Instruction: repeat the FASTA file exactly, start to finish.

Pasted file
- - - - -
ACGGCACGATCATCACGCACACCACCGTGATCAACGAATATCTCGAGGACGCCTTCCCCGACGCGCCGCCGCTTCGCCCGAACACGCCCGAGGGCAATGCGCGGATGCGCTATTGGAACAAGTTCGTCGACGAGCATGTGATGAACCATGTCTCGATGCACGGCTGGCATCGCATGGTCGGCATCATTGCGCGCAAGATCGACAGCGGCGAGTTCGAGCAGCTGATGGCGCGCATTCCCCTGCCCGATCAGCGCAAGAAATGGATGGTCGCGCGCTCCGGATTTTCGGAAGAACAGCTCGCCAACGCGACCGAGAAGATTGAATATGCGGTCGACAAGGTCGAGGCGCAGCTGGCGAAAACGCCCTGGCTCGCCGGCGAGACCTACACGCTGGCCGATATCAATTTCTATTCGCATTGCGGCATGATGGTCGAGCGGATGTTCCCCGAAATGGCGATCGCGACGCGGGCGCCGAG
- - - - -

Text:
ACGGCACGATCATCACGCACACCACCGTGATCAACGAATATCTCGAGGACGCCTTCCCCGACGCGCCGCCGCTTCGCCCGAACACGCCCGAGGGCAATGCGCGGATGCGCTATTGGAACAAGTTCGTCGACGAGCATGTGATGAACCATGTCTCGATGCACGGCTGGCATCGCATGGTCGGCATCATTGCGCGCAAGATCGACAGCGGCGAGTTCGAGCAGCTGATGGCGCGCATTCCCCTGCCCGATCAGCGCAAGAAATGGATGGTCGCGCGCTCCGGATTTTCGGAAGAACAGCTCGCCAACGCGACCGAGAAGATTGAATATGCGGTCGACAAGGTCGAGGCGCAGCTGGCGAAAACGCCCTGGCTCGCCGGCGAGACCTACACGCTGGCCGATATCAATTTCTATTCGCATTGCGGCATGATGGTCGAGCGGATGTTCCCCGAAATGGCGATCGCGACGCGGGCGCCGAG